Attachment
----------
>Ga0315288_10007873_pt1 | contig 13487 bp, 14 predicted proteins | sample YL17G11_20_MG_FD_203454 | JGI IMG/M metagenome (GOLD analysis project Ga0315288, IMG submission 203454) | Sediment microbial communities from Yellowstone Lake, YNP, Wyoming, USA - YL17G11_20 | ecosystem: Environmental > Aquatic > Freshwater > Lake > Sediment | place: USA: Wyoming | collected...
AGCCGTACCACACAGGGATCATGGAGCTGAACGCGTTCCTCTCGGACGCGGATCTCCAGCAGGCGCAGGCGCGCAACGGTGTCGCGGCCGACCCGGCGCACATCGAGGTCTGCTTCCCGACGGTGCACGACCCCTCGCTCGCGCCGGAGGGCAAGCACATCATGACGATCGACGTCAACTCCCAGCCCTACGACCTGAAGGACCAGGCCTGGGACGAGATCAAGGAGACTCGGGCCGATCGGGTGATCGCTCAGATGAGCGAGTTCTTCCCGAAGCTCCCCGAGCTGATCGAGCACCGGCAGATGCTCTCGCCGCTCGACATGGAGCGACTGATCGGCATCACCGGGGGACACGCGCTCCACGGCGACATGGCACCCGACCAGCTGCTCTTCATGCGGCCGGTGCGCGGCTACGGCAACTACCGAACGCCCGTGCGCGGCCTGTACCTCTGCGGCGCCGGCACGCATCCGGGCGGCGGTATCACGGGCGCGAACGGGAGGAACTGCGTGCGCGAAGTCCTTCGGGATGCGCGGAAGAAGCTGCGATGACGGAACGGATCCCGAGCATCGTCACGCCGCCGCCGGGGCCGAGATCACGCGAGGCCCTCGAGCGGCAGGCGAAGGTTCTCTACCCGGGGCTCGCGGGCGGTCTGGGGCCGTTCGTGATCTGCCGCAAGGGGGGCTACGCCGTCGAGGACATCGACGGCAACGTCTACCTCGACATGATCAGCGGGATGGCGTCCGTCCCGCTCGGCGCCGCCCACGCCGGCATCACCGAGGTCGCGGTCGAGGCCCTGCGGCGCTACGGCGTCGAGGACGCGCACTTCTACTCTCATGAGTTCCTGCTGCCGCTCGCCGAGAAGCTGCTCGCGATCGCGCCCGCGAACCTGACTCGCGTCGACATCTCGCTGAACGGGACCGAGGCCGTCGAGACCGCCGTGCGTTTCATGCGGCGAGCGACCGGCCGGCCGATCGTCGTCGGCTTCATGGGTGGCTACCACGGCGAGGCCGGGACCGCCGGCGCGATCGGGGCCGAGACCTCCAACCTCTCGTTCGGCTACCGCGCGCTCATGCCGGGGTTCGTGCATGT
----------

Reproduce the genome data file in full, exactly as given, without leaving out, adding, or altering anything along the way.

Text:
>Ga0315288_10007873_pt1 | contig 13487 bp, 14 predicted proteins | sample YL17G11_20_MG_FD_203454 | JGI IMG/M metagenome (GOLD analysis project Ga0315288, IMG submission 203454) | Sediment microbial communities from Yellowstone Lake, YNP, Wyoming, USA - YL17G11_20 | ecosystem: Environmental > Aquatic > Freshwater > Lake > Sediment | place: USA: Wyoming | collected...
AGCCGTACCACACAGGGATCATGGAGCTGAACGCGTTCCTCTCGGACGCGGATCTCCAGCAGGCGCAGGCGCGCAACGGTGTCGCGGCCGACCCGGCGCACATCGAGGTCTGCTTCCCGACGGTGCACGACCCCTCGCTCGCGCCGGAGGGCAAGCACATCATGACGATCGACGTCAACTCCCAGCCCTACGACCTGAAGGACCAGGCCTGGGACGAGATCAAGGAGACTCGGGCCGATCGGGTGATCGCTCAGATGAGCGAGTTCTTCCCGAAGCTCCCCGAGCTGATCGAGCACCGGCAGATGCTCTCGCCGCTCGACATGGAGCGACTGATCGGCATCACCGGGGGACACGCGCTCCACGGCGACATGGCACCCGACCAGCTGCTCTTCATGCGGCCGGTGCGCGGCTACGGCAACTACCGAACGCCCGTGCGCGGCCTGTACCTCTGCGGCGCCGGCACGCATCCGGGCGGCGGTATCACGGGCGCGAACGGGAGGAACTGCGTGCGCGAAGTCCTTCGGGATGCGCGGAAGAAGCTGCGATGACGGAACGGATCCCGAGCATCGTCACGCCGCCGCCGGGGCCGAGATCACGCGAGGCCCTCGAGCGGCAGGCGAAGGTTCTCTACCCGGGGCTCGCGGGCGGTCTGGGGCCGTTCGTGATCTGCCGCAAGGGGGGCTACGCCGTCGAGGACATCGACGGCAACGTCTACCTCGACATGATCAGCGGGATGGCGTCCGTCCCGCTCGGCGCCGCCCACGCCGGCATCACCGAGGTCGCGGTCGAGGCCCTGCGGCGCTACGGCGTCGAGGACGCGCACTTCTACTCTCATGAGTTCCTGCTGCCGCTCGCCGAGAAGCTGCTCGCGATCGCGCCCGCGAACCTGACTCGCGTCGACATCTCGCTGAACGGGACCGAGGCCGTCGAGACCGCCGTGCGTTTCATGCGGCGAGCGACCGGCCGGCCGATCGTCGTCGGCTTCATGGGTGGCTACCACGGCGAGGCCGGGACCGCCGGCGCGATCGGGGCCGAGACCTCCAACCTCTCGTTCGGCTACCGCGCGCTCATGCCGGGGTTCGTGCATGT